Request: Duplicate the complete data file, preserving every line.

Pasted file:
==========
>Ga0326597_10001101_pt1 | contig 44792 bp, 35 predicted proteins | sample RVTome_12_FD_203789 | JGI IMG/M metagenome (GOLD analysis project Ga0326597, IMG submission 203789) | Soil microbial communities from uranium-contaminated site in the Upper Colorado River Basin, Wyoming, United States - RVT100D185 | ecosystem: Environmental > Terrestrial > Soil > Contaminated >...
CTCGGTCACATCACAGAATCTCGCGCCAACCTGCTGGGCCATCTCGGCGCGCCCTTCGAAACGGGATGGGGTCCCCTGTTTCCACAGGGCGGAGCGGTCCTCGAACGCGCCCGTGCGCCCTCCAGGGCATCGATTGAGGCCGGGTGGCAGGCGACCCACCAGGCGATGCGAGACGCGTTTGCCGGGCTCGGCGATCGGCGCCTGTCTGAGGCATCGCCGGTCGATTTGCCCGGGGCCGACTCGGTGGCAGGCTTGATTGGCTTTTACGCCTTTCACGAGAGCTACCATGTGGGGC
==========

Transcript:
>Ga0326597_10001101_pt1 | contig 44792 bp, 35 predicted proteins | sample RVTome_12_FD_203789 | JGI IMG/M metagenome (GOLD analysis project Ga0326597, IMG submission 203789) | Soil microbial communities from uranium-contaminated site in the Upper Colorado River Basin, Wyoming, United States - RVT100D185 | ecosystem: Environmental > Terrestrial > Soil > Contaminated >...
CTCGGTCACATCACAGAATCTCGCGCCAACCTGCTGGGCCATCTCGGCGCGCCCTTCGAAACGGGATGGGGTCCCCTGTTTCCACAGGGCGGAGCGGTCCTCGAACGCGCCCGTGCGCCCTCCAGGGCATCGATTGAGGCCGGGTGGCAGGCGACCCACCAGGCGATGCGAGACGCGTTTGCCGGGCTCGGCGATCGGCGCCTGTCTGAGGCATCGCCGGTCGATTTGCCCGGGGCCGACTCGGTGGCAGGCTTGATTGGCTTTTACGCCTTTCACGAGAGCTACCATGTGGGGC